No ulcers doesn’t equal no herpes, so then what?
If you’ve never had genital ulcers and as far as you know, have never been exposed, is it worth getting tested? That’s a controversial point and in fact, the widely followed official guidelines discourage screening.
Why? Many reasons: Let’s say the test comes back positive for HSV-2. This means that the patient may have been exposed to HSV-2 at some point in their lives, somehow, somewhere. Research tells us that these folks may be periodically shedding virus particles in their genital fluids. These patients would then be diagnosed with genital herpes, encouraged to share their status with future partners, and offered daily antiviral medication to prevent possibly spreading the virus.
All of this can be a tough pill to swallow, so to speak. There is significant social stigma and shame associated with herpes. In addition, there are occasionally false-positive tests. Labeling someone with the diagnosis can be devastating to their future relationships, and asking someone to take a pill for a condition they may or may not have and may or may not spread seems unreasonable.
However, many experts disagree with the official guidelines. I wrote to Dr. John Gnann, professor of infectious disease at the Medical University of South Carolina and co-author of the New England Journal of Medicine article. He has suggested the below guidelines, and outlines the rationale:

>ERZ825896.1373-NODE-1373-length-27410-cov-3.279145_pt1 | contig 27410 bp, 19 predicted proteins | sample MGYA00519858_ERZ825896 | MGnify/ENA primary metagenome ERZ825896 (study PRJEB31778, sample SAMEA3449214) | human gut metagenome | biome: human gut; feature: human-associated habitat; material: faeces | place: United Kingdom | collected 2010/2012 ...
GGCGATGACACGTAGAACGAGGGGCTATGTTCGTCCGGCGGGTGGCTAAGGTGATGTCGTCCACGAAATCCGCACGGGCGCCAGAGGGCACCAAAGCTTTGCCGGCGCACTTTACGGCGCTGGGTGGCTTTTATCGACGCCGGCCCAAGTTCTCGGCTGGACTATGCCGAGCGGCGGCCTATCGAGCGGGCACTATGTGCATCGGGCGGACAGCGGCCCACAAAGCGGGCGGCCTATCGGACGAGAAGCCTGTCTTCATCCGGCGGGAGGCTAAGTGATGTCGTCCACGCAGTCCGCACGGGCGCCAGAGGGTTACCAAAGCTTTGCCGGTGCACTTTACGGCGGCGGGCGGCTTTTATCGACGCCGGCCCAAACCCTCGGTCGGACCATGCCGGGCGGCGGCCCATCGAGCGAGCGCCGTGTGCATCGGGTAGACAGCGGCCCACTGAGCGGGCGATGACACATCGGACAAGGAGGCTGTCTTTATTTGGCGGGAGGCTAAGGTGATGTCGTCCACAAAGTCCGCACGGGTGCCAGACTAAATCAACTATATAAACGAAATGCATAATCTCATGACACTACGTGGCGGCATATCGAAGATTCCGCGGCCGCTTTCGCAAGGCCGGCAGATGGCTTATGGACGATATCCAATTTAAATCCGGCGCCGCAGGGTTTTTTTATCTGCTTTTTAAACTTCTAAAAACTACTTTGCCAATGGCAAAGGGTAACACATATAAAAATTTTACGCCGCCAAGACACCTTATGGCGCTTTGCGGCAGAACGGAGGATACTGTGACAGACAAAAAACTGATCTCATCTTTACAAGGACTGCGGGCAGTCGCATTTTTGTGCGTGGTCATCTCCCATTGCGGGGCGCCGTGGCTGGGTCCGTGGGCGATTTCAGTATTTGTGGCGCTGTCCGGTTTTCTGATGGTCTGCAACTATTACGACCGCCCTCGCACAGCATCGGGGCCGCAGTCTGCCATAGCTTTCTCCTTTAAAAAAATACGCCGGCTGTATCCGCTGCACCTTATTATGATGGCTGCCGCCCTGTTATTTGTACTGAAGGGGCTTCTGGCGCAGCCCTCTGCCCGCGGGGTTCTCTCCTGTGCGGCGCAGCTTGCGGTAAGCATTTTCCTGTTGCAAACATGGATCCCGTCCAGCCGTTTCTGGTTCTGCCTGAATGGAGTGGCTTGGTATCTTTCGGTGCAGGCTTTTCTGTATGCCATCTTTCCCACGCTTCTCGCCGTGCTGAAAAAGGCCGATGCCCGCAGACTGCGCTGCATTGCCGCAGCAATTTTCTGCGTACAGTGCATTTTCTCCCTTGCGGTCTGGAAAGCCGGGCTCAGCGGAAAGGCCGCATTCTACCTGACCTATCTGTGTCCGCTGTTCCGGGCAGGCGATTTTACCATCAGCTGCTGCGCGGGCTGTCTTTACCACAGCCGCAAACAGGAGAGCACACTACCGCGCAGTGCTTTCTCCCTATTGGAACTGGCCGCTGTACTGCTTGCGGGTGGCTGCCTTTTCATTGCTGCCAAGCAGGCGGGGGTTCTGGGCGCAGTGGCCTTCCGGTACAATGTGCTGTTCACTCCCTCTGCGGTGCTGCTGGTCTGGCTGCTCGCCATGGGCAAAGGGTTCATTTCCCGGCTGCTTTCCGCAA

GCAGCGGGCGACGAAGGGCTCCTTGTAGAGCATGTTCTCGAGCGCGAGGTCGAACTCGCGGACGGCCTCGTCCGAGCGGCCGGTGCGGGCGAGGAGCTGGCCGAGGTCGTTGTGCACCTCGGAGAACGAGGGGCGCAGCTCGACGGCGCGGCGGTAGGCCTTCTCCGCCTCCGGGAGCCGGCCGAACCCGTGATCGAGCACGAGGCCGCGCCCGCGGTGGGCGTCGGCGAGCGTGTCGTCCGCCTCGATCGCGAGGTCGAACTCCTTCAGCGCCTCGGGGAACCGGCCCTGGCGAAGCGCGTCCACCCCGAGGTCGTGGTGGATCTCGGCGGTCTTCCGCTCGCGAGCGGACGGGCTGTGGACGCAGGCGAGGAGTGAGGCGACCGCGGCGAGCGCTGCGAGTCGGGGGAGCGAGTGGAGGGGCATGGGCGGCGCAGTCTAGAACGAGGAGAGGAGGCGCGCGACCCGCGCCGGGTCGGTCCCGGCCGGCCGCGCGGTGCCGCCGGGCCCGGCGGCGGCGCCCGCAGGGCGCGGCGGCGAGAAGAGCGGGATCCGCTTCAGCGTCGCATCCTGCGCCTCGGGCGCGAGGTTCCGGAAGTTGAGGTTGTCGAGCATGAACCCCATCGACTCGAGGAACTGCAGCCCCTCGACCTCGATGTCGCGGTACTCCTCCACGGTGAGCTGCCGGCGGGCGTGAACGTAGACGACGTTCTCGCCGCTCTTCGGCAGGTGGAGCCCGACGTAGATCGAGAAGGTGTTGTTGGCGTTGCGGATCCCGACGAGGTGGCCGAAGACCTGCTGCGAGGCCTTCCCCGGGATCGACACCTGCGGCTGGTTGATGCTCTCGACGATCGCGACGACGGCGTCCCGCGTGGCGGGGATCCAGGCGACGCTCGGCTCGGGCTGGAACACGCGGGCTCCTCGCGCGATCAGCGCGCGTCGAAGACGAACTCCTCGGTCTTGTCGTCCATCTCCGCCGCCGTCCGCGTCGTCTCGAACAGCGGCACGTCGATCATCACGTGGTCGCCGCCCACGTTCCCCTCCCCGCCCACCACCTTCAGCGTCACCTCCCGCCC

“For herpes viruses, there is no ‘past exposure only’ scenario. If a person is HSV-2 seropositive, then that person is HSV-2 infected and will carry the virus forever. That means one of three things:
- The person has had herpes with symptoms.
- The person has had herpes with symptoms but didn’t realize the cause.
- The person has the herpes virus that from time to time can appear in genital fluids. The only way to know if a person is shedding the virus is with daily tests. That’s just not practical.
A lot of people fall into the second and third categories — again, that’s why so many people still get the virus. Dr. Gnann suggests herpes testing for
- people with any other sexually transmitted infection including chlamydia, human papilloma virus (HPV), etc.
- people in a relationship with a herpes-positive partner
- any person who asks to be tested.
He adds: “Anyone who has a positive blood test for HSV-2 (whether or not they have episodes with symptoms) should be told that she or he can potentially give HSV-2 infection to a partner. They should also be told about daily preventive antiviral therapy.”
As a primary care doctor, I found Dr. Gnann’s testing guidelines and rationale to be quite sound, and, I might add, different from my usual practice. To date, I have been following the official guidelines and steering away from the HSV blood test. After researching and writing this piece, I think that what he is suggesting makes a lot of sense. I personally plan on having a more in-depth discussion about the option for HSV blood testing with all of my patients who have been diagnosed with any sexually transmitted infection, as well as anyone who requests testing for such infections, in addition to those with partners with HSV.